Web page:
Review: La Manga Club

Golfmagic heads to Spain to sample La Manga South, La Manga North and La Manga West

Andy Roberts's picture
Mon, 6 Oct 2014

IF Vernon Kay ever asked 100 people to name a popular European golf resort, I’m fairly certain there’d be a ping for La Manga Club

Even the non-avid golfer has heard of this place.

Three times a top answer as Europe’s leading golf resort at the World Travel Awards this century, on top of numerous other awards and accolades since its inauguration in 1972, La Manga Club - featuring a 5-star Hotel La Manga Club Principe Felipe and 4-star Las Lomas Village - offers something for everyone.

Okay, it does sort of help being a sports fan though.

Treble the size of the Principality of Monaco, La Manga Club features 18 kilometres and 54 holes of championship golf, a pitch & putt course, a brand new David Leadbetter Academy, 28 multi-surface tennis courts, eight full-size football pitches (the likes of Barcelona, Real Madrid and Bayern Munich train here during the off-season) , rugby, gaelic football and netball facilities, two cricket grounds, 2,000m2 of deluxe spa and fitness facilities, as well as a pleasant 22°c average daytime high with 2,500 hours of sunshine a year.

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There are also more than 20 bars and restaurants featuring a tantalising array of cuisine from Spain and around the globe, of which my personal favourite was the Asia Restaurant. On top of all that, there’s an extensive range of shops and services, as well as a vibrant choice of nightlife should you wish to take the party into the morning.

La Manga Club is also easily accessible once landing on Spanish soil given it’s 20 minutes from Murcia - San Javier Airport (MJV) and just under an hour from Alicante Airport (ALC).

Given this is a golf website, it's only right we concentrate on the golf…

The award-winning five-star complex was one of the first places to become a regular tournament venue during the European Tour’s early years and very much helped promote the Tour on a global stage. 

La Manga Club hosted the Spanish Open for five years in a row between 1973 and 1977, while South African legend Gary Player was the resort’s first director of golf and Spanish superstar Seve Ballesteros was its touring pro between 1980 and 1985. Even former World No.1 Luke Donald used to hone his game at La Manga Club as a kid.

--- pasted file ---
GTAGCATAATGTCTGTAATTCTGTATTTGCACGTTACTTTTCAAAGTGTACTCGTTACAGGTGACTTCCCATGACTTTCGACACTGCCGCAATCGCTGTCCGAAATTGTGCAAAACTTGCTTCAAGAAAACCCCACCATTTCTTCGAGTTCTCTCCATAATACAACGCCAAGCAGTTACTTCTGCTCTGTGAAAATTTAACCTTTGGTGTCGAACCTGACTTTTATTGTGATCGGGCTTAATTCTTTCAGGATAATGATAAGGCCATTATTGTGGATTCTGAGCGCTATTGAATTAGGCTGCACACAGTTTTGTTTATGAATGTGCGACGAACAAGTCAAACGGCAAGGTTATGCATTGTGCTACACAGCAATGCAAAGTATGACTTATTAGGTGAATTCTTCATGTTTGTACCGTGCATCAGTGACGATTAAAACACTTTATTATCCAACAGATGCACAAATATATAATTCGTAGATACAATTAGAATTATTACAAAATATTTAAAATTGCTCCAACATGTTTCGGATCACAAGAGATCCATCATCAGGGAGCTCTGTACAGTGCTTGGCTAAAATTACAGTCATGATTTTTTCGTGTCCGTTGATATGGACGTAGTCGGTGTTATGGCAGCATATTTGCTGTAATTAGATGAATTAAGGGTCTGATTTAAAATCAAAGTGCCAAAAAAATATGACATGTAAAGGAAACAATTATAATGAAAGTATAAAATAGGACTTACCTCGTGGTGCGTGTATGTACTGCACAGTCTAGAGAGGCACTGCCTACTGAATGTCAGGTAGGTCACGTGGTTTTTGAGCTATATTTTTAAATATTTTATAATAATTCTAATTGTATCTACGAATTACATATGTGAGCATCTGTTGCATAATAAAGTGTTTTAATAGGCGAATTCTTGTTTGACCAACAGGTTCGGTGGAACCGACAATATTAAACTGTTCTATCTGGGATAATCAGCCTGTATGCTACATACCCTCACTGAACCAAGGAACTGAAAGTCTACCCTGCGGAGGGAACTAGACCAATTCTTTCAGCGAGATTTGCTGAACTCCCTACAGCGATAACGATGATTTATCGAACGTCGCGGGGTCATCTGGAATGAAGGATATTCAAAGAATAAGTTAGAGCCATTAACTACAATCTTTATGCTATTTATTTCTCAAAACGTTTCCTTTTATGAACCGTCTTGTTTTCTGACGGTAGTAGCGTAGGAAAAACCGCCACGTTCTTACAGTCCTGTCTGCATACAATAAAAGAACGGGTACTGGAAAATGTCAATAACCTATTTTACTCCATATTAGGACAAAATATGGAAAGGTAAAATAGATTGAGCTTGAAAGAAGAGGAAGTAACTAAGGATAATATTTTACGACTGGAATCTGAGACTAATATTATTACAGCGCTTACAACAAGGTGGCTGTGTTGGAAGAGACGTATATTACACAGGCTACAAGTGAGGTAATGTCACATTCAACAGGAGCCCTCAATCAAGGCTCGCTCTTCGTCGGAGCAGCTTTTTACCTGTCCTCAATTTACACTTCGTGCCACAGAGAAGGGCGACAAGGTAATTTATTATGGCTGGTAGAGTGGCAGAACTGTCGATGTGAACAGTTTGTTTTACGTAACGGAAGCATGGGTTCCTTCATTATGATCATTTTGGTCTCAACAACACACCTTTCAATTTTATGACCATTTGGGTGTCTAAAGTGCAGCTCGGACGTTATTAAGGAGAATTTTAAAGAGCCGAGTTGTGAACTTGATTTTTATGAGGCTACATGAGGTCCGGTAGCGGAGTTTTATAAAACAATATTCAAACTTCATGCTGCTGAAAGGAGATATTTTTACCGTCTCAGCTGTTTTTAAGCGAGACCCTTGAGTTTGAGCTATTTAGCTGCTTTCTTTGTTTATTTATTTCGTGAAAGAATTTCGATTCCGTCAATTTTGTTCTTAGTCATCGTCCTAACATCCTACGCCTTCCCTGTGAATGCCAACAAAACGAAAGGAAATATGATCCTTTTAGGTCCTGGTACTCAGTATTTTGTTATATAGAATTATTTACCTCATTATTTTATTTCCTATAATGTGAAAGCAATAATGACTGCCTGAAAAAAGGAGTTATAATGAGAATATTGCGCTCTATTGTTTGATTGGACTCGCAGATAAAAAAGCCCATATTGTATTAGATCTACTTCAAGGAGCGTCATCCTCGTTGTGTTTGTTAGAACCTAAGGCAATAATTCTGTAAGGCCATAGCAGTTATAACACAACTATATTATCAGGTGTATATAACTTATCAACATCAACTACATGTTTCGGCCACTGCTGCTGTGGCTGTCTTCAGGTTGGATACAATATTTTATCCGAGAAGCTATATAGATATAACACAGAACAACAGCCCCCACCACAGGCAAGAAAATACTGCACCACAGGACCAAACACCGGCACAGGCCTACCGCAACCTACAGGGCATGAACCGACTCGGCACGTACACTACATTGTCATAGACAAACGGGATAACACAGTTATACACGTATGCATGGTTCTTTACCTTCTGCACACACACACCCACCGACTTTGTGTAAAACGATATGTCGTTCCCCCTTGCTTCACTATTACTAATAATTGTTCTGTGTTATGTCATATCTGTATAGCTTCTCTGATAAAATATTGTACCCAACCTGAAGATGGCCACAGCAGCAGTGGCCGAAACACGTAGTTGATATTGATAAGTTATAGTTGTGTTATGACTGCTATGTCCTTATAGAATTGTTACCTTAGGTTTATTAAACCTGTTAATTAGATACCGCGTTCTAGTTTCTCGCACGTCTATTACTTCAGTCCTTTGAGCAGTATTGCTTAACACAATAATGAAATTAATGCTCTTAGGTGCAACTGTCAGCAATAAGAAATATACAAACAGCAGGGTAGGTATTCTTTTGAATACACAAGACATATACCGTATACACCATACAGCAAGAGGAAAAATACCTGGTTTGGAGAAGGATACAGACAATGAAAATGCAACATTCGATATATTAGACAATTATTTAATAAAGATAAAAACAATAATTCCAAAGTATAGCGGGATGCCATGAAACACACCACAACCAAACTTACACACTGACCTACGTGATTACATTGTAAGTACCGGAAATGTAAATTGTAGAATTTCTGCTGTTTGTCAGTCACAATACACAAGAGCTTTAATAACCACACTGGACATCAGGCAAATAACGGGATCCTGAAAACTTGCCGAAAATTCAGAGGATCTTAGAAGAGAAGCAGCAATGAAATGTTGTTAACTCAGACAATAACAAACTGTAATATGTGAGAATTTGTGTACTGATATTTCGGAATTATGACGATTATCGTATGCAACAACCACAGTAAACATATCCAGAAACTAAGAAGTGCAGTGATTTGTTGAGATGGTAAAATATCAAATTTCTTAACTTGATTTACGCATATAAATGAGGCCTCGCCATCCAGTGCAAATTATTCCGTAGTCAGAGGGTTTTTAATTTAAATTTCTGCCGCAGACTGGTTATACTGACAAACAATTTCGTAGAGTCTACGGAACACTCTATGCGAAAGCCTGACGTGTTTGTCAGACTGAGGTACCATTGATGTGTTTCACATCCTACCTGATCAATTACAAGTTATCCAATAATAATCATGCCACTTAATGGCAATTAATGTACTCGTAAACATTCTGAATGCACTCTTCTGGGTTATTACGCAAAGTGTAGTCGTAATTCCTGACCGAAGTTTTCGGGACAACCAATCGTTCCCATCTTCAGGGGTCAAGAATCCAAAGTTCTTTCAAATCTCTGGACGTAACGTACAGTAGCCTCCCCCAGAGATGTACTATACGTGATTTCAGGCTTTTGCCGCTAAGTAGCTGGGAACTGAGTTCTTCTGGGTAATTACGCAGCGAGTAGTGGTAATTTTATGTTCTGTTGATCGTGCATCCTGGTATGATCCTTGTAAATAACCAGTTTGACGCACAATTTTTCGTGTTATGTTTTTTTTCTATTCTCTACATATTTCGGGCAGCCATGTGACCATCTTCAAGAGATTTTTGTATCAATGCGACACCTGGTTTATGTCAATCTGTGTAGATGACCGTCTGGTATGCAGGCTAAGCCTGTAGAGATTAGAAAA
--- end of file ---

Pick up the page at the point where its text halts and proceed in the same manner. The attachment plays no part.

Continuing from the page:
The role of honour doesn't stop there as legendary seven-time major champion Arnold Palmer had much to do with the work of my first stop, La Manga South. 

Designed by Californian professional Robert Putman back in 1971, La Manga South was upgraded by Palmer in 1993 and then refurbished in-house some ten years ago.

The South is the Championship course offering at La Manga and therefore, as I expected, it played very long off the back tees at 6,500m and par-73. Long for a resort course, at least. There are plenty of water hazards on hand to gobble up errant drives, too. This layout will test all facets of your game. 

It’s certainly best to stick to the one pint before your round given it’s a drive and 5-iron into the first followed by a well-struck long iron or hybrid to reach the par-3 second. It doesn’t get much easier from there with a long par-5 played over a nice water feature that will receive any balls played short of the green, and then a big 4-iron to hit the dancefloor at the next par-3, image above.

With the wind picking up all the time during the round, La Manga South proved one of the toughest courses of the three, on par with the West. 

My favourite holes on the course came on the front nine at the par-5 sixth (it was once the ninth) with bunkers and water hazards dotted all down the right flank and several bunkers guarding the left green, as well as the par-4 seventh - a neat, scenic par-4 with water all down the left that offers a real risk-reward opportunity. Take out the driver and reach the front of the green, or lay up with a long iron and attack with the wedge. The backdrop to this hole, pictured above, in front of several of the 3,000 palm trees planted at La Manga Club, was quite sublime. 

The par-5 ninth offers one of the best scoring opportunities if you can get the drive away on this dogleg left hole. Despite playing little more than 550 yards off the back tees, I made my first and only birdie of the day here after playing a dead-armed 9-iron into six-feet. 

The back nine, although shorter, has a number of intriguing dog-leg holes. Special attention should be given to both the 11th and 12th holes, which demand precise club selection to greens across water. 

Standout holes coming home were the par-4 14th, featuring one of largest sand traps in Spain, spanning the entire right side of the hole, and the signature 18th, pictured below. The closing hole is a real beaut with a pin-point accurate tee shot required to miss the water and bunkers, situated pretty much everywhere, with yet more beach  to avoid on the approach. 

In all honesty, the South was my least favourite of the three but that’s testament to how much I enjoyed both North and West courses more than anything. It's not quite as charming as the other two, but it is an honest test of golf with water and sand aplenty. 

The greens on the South didn’t look anything special on first look, but they ran true enough. Despite being a little churned up at times, particularly around the turn, with some others looking in need of a little renovation, very few putts bobbled or veered off my intended target line.

Next up, the North and West

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